These particular readers would celebrate the characters, and marvel at the genius of the author, and be moved beyond measure at the power of the story itself.  Then they would close the book and put it down, intending to stand and stretch and move onto other business, but instead would be suddenly glued to their seats, heart skipping a beat, unable to move for the astonishing realization that washed over and engulfed them, the bewildering insight that
actually, their very own lives were part of the Story. And the Story was real.

*****
Ruth’s life had come to a sudden halt.  The road branched out before her. On the one hand was the right way, the safe way, the way that everyone would affirm, the logical way.  Go back to your own home; go back to your people. Go back to your gods.  You’ve had a setback. But you’re young.  Start over.
And no one, not even God, would fault her for taking that way. 

That way would have made her more secure; that way would have made her less afraid. That way was the way most of us take most of the time, and probably Ruth too. 
And if she had taken that way, there would have been nothing wrong with that, and also you and I would probably never know of her story.  It would have been a fine story, but it would have faded into history with every other story of tragedy and survival, every other human story of life and love and loss, that only in the very end reveals its role in the larger story, its part of the mosaic of human history. 
But instead, the story of this woman, this foreigner with nothing to give and no future in front of her, became the story of the people of Israel, the story of King David, the story of Jesus Christ.  Ruth is part of this much greater Story, with no idea that she would play a role in anything beyond her own seemingly insignificant life, which she basically set aside for the seemingly insignificant life of someone she loved.

What could she do for Naomi, really? She had nothing to give, she was not a man, she had no standing or property or means of support – nothing.  She could do absolutely nothing for Naomi but be with her, share her position, her journey, her currently miserable lot in life.
“Where you go I will go, your people shall be my people, your God shall be my God, and when you die they will bury me beside you. I will give up my own security and future to accompany you, come what may.”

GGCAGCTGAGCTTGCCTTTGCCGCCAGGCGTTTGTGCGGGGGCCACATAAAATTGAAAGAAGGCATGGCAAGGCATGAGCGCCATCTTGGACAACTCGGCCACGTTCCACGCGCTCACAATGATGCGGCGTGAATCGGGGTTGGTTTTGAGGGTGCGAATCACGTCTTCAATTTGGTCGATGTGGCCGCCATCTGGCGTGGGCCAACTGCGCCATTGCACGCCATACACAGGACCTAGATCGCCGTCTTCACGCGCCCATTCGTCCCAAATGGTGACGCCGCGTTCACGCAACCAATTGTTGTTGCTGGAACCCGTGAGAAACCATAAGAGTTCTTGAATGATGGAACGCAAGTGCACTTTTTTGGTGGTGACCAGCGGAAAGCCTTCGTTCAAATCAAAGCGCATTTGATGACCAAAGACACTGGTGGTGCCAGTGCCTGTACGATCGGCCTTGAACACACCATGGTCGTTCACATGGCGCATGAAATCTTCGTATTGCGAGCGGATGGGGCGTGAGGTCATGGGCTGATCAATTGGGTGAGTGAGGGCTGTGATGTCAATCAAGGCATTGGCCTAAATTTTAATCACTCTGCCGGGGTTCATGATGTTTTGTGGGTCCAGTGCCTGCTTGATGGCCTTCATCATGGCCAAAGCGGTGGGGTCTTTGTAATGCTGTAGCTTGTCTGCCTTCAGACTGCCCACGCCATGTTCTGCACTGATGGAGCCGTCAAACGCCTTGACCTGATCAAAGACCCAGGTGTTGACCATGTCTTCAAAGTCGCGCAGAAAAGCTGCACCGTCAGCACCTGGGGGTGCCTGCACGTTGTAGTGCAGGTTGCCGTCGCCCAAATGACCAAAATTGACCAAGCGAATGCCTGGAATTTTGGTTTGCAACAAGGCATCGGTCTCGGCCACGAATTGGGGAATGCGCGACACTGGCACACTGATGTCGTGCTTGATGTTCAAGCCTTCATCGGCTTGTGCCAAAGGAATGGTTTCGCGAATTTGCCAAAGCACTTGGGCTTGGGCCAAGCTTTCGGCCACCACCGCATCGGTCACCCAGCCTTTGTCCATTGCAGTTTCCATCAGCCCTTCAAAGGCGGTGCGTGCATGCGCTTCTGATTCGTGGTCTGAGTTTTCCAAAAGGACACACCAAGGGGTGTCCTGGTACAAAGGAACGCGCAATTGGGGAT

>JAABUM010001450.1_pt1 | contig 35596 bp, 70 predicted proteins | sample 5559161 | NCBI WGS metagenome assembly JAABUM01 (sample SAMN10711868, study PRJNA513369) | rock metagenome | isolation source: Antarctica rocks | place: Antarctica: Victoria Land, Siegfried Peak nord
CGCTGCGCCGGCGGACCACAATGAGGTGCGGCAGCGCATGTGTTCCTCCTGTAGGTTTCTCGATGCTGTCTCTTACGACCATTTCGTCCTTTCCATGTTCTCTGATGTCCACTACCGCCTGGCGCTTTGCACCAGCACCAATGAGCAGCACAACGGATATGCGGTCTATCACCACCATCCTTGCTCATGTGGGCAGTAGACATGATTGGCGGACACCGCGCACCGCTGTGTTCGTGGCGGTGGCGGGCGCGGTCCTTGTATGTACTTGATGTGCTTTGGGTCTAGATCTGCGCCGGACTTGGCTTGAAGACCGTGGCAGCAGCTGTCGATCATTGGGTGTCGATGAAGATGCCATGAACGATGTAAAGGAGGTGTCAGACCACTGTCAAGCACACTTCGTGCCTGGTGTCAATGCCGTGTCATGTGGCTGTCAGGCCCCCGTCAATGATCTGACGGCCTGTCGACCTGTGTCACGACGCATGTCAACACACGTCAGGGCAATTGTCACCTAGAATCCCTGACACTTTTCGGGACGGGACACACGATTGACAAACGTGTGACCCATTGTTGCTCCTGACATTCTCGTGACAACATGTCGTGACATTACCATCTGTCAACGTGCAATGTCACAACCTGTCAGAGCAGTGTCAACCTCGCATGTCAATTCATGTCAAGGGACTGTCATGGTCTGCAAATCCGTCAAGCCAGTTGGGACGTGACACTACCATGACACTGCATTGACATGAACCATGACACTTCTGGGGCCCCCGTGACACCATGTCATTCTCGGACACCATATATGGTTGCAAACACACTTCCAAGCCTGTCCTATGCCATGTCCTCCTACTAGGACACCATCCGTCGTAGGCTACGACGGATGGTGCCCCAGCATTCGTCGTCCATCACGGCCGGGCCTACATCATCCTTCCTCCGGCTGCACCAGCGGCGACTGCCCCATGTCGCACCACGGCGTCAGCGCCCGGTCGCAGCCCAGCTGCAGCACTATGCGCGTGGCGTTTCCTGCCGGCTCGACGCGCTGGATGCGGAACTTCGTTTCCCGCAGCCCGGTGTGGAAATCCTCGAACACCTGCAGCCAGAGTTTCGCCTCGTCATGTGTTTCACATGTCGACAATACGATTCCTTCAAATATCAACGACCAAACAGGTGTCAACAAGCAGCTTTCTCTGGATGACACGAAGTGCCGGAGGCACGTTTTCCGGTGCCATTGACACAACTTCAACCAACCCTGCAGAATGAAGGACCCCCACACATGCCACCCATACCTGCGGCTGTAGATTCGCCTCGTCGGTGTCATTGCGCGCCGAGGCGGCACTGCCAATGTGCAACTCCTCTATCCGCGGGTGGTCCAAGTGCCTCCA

Ruth has a choice and she chooses the unknown. She takes the risk, with no foreseeable way it will work out, and stands by the person she loves.  At the threshold of security or chance, self-preservation or sacrificing the possibility of being saved, she stands by Naomi, she chooses to go into the unknown, into the fearful place, alongside her friend and mother-in-law. 

Once upon a time, and on the one hand, there were three women, who suffered a great tragedy, and lost all of the men in their lives.  They were left unprotected and vulnerable, with no discernable future before them.  One went back to her people and started her story over.  One was the right people in the wrong place, at the wrong time-  in a foreign land and much too old to start fresh.  The last one was the wrong people altogether.  She shouldn’t even factor into the story at all.
And on the other hand, in the bigger Story, there was the lifeline of humanity unfurling, the salvation of a people, or rather, of all people; the lineage of the Messiah to unfold.

So let me ask you this: From whose bloodline would the Storyteller enter the Story itself?

Well if you know anything about this storyteller, I mean, if you have read any of the works, you would recognize immediately it has all the classic marks – you would see right away the kind of story this is – and where this particular tale might lead.

Ruth’s story is ugly and beautiful, frustrating and hope-filled, terribly tragic and marvelously redemptive. Her story is both remarkable and also not at all unlike the stories sitting next to and around you right now, the living comedies, tragedies, fear and hope, suffering and redemption: in all their glorious and unimportant flesh and blood. 
Ruth’s story is both completely unique, and at the same time not so different from the stories unfolding in the lives of those ordinary and extraordinary individuals that happen to be gathered together in this room at this moment. 

I wonder what stories are playing out as we speak?
 I wonder what parts we are each occupying in the Story?
Aaah…but of course I would wonder that. 
That, after all, is the genius of the Storyteller,
who has a real knack for just this sort of tale.


[1] We read the story of Ruth, by Michael Williams from The Storyteller’s Companion the Bible, Volume 4.